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0318 Notes on Marco Polo : vol.1
Notes on Marco Polo : vol.1 / Page 318 (Grayscale High Resolution Image)

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doi: 10.20676/00000246
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302   158. CINGHIS

spirits to whom the shamans paid reverence » (ZVOIRAO, x, 116), and he mentioned BANZAROV'S « Hajir Cinggis tängri ». This is also the view taken by VLADIMIRCOV. I do not feel inclined to accept in without some qualification. Of course, it is difficult to discuss a name occurring in unknown conditions in a manuscript of unknown date and origin. But it may be a prejudiced view to give to Kököcü, on the authority of Ragidu-'d-Din, an importance in the ceremony of the enthronement which is not countenanced by any other source. At any rate, the very name of the shamanist god seems to betray a non-Mongolian origin. Tängri, « Heaven » and « God », is common to both Turkish and Mongolian; but hajir qajir is the form taken by the Turkish qadir, « powerful », « terrible », when it was borrowed from Turkish into Mongolian (cf. TP, 1930, 53). Even if there be a connection with the title adopted by Chinghiz-khan, we may explain «Hajir Cinggis tängri » as being originally the name of a Turkish shamanist god, *Qadïr Tängiz tängri, « the Powerful God Ocean ». The etymology of « Cinggis » would remain the same.

In Mongolian, Chinghiz-khan is never called simply « Cinggis », but always « Cinggis-ban » or « Cinggis-qa'an ». In F, despite some exceptions, « Cinghis can » is generally given in the text, but « Cinghis kaan » in the table of contents and in the titles of chapters; on the other hand, « kaan » occurs even in the text when Polo speaks of Qubilai. YULE adopted « Chinghis Kaan » throughout his edition; the present one gives « Cinghis Kan ». Without being too positive, it looks

as though Polo had distinguished « can » or « kan »   ban, « khan », and « kaan » == qa'an; the
forms « Cinghis kaan » in the table of contents and in the titles of chapters would be the result of a mistaken normalization. Whatever the case may be with Polo himself, the distinction actually existed; the relation and the respective values of ban and qa'an will be discussed under « Kaan ». Among mediaeval travellers, Plan Carpine and Rubrouck give to Chinghiz-khan the title of « chan » — khan; Marignolli alone speaks of « Cingwis caam » (Wy, 543), which probably renders « Cinggis-qa'an ». Rasidu-'d-Din devotes chapters to « Cingiz-ban », « Ögötäi-ban », «Jöci-ban »,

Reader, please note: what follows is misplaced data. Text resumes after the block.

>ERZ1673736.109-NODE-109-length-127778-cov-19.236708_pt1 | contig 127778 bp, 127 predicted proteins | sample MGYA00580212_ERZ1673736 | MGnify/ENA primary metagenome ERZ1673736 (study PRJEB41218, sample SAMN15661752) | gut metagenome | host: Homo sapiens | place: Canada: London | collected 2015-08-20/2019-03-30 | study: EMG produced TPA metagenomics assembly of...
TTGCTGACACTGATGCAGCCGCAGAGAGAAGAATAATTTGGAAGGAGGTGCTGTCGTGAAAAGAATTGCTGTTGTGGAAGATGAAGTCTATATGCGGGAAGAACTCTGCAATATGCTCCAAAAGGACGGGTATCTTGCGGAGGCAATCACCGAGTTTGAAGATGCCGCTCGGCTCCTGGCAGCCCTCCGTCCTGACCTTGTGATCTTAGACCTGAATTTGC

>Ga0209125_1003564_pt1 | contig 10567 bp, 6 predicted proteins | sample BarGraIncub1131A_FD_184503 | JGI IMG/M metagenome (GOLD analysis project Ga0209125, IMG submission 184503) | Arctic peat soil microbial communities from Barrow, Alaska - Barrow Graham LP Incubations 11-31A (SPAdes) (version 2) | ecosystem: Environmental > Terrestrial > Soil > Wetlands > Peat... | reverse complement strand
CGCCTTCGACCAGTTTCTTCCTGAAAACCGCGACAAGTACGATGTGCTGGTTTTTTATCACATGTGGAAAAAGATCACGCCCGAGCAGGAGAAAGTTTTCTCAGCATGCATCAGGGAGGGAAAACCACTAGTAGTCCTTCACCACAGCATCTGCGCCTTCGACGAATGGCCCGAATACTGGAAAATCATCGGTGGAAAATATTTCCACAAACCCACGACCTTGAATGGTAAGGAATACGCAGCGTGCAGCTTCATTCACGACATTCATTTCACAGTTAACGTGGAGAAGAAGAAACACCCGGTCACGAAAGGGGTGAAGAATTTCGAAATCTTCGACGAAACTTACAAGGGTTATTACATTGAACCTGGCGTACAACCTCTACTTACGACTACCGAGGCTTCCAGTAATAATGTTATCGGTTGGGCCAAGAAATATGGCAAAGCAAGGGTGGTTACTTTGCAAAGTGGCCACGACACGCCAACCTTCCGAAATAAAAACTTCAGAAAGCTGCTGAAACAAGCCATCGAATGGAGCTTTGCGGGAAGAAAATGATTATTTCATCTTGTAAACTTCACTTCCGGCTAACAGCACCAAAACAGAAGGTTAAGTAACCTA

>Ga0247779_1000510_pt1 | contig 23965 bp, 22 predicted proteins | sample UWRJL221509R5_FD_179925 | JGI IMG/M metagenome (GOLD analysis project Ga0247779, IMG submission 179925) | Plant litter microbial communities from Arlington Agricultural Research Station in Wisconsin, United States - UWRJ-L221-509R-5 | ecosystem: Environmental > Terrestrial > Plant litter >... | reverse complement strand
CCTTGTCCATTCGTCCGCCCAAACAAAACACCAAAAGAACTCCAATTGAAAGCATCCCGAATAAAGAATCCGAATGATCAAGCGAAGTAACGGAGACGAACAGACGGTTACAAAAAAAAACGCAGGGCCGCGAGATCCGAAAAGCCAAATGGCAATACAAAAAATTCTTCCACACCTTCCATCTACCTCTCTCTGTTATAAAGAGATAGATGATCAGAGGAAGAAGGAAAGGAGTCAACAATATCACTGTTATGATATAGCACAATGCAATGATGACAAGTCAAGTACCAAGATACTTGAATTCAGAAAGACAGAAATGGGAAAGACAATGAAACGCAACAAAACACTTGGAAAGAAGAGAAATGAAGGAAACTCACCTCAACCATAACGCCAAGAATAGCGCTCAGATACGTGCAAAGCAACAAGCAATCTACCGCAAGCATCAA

Cayatai-ban », « Tului-ban », « Güyük-ban », and « Mongka-han », but to « Qubilai-gaân ». The first to take the title of qa'an was Ögötäi, and this as a sort of personal epithet, which was even at a later date a sufficient designation of him as qa'an-ban (see « Kaan »). It was only Qubilai who took on the title of the great qa'an as a mere epithet, and was spoken of as Qubilai-qa'an. It may be objected that the Secret History always speaks of « Cinggis-qa'an », and even applies the title of qa'an to the sovereigns of the first short-lived Mongol Empire which preceded that of Chinghiz-khan, « Qabul-qa'an », « Qutula-qa'an ». All this must be due to later tradition, when qa'an had replaced han in Mongol usage, and is ascribable either to the compilers of the Secret History in 1240, or more probably to later copyists. We have irrefutable proof, however, that Chinghiz-khan did not take the title of qa'an. The so-called « stone of Chinghiz-khan » preserved in Leningrad begins with the words Cinggis qan-i (or Cinggiz qan-i ?; cf. supra), a popular genitive of « Cinggis-qan »; qan is the regular notation of han in Uighur script, because this, like the later Uighur-Mongolian script, had no special letter for h. This was still the case in Güyük's time. We have already seen that, in his letter of 1246 adressed to Innocent IV, he styles himself in Turkish talui-nung ban, and in his Mongol seal dalai-in qanu (genitive), i. e. both times than, not qa'an. When Malakia, in the 13th cent., speaks of « Cangiz-yayan » _ Cinggisqa'an, it was already the result of the same change of habit which altered Cinghis-qan to